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Prehosp Disaster Med. 2015 Feb;30(1):80-8. doi: 10.1017/S1049023X14001356. Epub 2014 Dec 15.

Burden of cardiovascular morbidity and mortality following humanitarian emergencies: a systematic literature review.

Author information

  • 11Johns Hopkins Bloomberg School of Public Health,Baltimore,MarylandUSA.
  • 23Johns Hopkins University School of Medicine,Baltimore,MarylandUSA.
  • 34Center for Public Health and Human Rights,Johns Hopkins Bloomberg School of Public Health,Baltimore,MarylandUSA.

Abstract

BACKGROUND:

The global burden of cardiovascular mortality is increasing, as is the number of large-scale humanitarian emergencies. The interaction between these phenomena is not well understood. This review aims to clarify the relationship between humanitarian emergencies and cardiovascular morbidity and mortality.

METHODS:

With assistance from a research librarian, electronic databases (PubMed, Scopus, CINAHL, and Global Health) were searched in January 2014. Findings were supplemented by reviewing citations of included trials. Observational studies reporting the effect of natural disasters and conflict events on cardiovascular morbidity and mortality in adults since 1997 were included. Studies without a comparison group were not included. Double-data extraction was utilized to abstract information on acute coronary syndrome (ACS), acute decompensated heart failure (ADHF), and sudden cardiac death (SCD). Review Manager 5.0 (Version 5.2, The Nordic Cochrane Centre; Copenhagen Denmark,) was used to create figures for qualitative synthesis.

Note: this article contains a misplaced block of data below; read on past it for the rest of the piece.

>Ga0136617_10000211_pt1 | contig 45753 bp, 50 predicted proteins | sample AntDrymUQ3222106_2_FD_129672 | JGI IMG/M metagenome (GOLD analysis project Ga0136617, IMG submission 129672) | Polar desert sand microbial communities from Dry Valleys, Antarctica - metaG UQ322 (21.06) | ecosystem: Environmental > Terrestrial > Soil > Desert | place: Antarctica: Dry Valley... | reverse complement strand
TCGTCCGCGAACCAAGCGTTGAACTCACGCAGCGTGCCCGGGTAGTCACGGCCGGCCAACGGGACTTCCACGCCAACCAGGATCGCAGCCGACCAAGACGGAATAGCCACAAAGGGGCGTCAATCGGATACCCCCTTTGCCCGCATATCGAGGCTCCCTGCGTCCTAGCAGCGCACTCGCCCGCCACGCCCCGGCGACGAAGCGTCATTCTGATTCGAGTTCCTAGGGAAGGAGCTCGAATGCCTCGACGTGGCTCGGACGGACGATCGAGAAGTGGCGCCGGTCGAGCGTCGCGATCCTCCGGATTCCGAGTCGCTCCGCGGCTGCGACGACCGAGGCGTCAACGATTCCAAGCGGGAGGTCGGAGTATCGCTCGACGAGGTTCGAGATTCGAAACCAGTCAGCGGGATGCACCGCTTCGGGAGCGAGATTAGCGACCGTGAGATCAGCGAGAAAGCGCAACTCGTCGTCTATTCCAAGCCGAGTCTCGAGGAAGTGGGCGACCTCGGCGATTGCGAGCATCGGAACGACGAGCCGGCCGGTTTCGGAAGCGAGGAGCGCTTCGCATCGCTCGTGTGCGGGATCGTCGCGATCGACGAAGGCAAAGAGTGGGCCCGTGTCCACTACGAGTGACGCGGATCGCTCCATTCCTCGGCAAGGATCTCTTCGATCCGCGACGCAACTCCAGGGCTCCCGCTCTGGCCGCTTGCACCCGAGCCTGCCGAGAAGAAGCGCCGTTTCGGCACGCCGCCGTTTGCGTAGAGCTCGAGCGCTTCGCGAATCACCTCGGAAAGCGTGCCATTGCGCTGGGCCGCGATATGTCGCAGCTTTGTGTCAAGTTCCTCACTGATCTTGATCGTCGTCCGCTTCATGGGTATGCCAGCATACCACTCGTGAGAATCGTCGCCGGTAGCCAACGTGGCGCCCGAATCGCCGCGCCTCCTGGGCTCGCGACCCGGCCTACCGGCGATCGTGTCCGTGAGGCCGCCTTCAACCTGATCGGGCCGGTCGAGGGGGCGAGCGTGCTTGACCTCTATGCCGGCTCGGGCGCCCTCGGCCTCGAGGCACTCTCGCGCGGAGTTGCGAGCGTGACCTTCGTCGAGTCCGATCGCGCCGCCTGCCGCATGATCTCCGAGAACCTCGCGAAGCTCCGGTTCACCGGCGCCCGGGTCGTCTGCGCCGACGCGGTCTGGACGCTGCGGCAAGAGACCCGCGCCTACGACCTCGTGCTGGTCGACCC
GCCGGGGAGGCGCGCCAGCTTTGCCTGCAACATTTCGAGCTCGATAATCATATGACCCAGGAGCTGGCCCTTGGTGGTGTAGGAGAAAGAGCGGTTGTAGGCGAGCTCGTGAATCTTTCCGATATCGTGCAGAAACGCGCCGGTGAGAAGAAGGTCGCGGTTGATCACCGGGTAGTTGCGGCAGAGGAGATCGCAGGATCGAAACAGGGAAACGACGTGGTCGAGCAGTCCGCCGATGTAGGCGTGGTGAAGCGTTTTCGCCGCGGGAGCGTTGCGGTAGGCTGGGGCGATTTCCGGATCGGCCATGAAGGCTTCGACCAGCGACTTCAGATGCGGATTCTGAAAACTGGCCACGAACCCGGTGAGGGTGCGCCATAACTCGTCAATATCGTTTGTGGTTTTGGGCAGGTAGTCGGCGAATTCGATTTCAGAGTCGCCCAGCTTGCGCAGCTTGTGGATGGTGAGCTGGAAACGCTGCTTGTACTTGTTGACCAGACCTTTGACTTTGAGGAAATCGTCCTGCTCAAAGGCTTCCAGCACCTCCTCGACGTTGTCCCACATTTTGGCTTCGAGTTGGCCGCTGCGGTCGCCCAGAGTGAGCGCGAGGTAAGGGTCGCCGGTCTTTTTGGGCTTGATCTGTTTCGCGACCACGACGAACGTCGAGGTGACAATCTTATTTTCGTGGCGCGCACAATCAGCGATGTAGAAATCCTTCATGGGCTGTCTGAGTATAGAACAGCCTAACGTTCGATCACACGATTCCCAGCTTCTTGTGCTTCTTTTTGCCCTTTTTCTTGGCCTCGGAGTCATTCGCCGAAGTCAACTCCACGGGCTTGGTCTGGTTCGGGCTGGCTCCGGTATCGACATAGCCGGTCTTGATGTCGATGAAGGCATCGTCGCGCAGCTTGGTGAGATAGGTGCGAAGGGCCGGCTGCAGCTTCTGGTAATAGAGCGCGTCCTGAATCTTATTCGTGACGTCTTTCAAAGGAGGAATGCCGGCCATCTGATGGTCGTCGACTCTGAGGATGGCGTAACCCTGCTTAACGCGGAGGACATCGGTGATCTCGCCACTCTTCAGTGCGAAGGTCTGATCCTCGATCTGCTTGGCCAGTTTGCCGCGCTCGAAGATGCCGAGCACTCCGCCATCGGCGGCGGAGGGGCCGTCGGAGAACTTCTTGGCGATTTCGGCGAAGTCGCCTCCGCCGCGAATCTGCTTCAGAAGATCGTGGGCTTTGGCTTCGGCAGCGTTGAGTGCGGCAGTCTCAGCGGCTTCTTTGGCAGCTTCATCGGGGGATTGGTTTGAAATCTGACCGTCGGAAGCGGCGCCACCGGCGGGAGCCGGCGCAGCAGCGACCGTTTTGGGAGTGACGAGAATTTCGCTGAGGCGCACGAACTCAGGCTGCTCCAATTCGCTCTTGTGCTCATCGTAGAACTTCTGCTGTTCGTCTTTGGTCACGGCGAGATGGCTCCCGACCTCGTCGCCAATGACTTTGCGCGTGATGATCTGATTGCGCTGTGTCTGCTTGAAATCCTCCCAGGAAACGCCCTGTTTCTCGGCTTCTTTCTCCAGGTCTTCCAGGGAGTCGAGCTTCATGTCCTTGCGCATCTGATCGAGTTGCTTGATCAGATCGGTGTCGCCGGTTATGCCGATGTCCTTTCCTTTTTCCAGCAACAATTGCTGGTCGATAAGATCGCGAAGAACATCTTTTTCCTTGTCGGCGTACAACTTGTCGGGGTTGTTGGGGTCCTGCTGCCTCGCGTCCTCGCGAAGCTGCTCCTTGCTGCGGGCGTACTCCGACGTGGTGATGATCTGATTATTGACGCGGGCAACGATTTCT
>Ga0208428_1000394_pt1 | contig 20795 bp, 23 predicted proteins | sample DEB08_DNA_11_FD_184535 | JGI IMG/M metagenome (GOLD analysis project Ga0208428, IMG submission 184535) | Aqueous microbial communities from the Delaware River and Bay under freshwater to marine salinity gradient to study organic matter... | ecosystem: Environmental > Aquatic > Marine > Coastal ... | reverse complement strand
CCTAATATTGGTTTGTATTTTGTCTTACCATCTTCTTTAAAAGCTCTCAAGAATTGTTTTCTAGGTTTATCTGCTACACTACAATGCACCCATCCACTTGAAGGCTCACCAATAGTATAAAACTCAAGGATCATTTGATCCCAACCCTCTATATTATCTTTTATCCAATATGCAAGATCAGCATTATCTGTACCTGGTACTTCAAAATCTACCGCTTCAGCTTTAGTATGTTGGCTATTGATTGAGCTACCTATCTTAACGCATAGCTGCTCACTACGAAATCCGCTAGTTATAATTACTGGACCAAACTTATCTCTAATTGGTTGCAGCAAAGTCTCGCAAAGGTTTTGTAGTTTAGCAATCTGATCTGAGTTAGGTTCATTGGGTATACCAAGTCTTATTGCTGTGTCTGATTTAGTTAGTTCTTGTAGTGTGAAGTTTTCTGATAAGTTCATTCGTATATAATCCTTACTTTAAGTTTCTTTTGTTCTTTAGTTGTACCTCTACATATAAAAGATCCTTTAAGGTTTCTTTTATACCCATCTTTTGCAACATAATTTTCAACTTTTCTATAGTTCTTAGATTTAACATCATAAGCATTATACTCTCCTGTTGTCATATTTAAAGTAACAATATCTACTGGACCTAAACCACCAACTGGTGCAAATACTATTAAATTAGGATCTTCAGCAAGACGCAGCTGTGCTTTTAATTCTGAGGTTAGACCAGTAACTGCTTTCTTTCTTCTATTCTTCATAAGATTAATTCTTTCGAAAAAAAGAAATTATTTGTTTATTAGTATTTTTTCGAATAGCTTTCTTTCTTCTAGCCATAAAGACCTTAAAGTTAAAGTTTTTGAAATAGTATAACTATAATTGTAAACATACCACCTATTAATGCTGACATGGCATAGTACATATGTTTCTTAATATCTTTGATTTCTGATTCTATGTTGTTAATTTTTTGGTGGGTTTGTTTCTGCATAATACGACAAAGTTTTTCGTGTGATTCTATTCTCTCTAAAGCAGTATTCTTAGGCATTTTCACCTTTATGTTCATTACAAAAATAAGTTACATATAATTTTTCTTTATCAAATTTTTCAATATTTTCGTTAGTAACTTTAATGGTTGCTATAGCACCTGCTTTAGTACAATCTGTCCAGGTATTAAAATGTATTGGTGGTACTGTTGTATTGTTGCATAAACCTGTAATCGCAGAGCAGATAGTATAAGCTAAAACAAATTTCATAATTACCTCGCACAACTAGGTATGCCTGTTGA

RESULTS:

The search retrieved 1,697 unique records; 24 studies were included (17 studies of natural disasters and seven studies of conflict). These studies involved 14,583 cardiac events. All studies utilized retrospective designs: four were population-based, 15 were single-center, and five were multicenter studies. Twenty-three studies utilized historical controls in the primary analysis, and one utilized primarily geographical controls.

DISCUSSION:

Conflicts are associated with an increase in long-term morbidity from ACS; the short-term effects of conflict vary by study. Natural disasters exhibit heterogeneous effects, including increased occurrence of ACS, ADHF, and SCD.

CONCLUSIONS:

In certain settings, humanitarian emergencies are associated with increased cardiac morbidity and mortality that may persist for years following the event. Humanitarian aid organizations should consider morbidity from noncommunicable disease when planning relief and recuperation projects.

KEYWORDS:

ACS acute coronary syndrome; ADHF acute decompensated heart failure; AMI acute myocardial infarction; ED emergency department; ER emergency room; IHD ischemic heart disease; NSTEMI non-ST segment myocardial infarction; OHCA out-of-hospital cardiac arrest; SCD sudden cardiac death; SMR standardized mortality ratio; STEMI ST-segment myocardial infarction; UA unstable angina; heart diseases

PMID:
25499440
PMCID:
PMC4736140
DOI:
10.1017/S1049023X14001356
[PubMed - indexed for MEDLINE]
Free PMC Article
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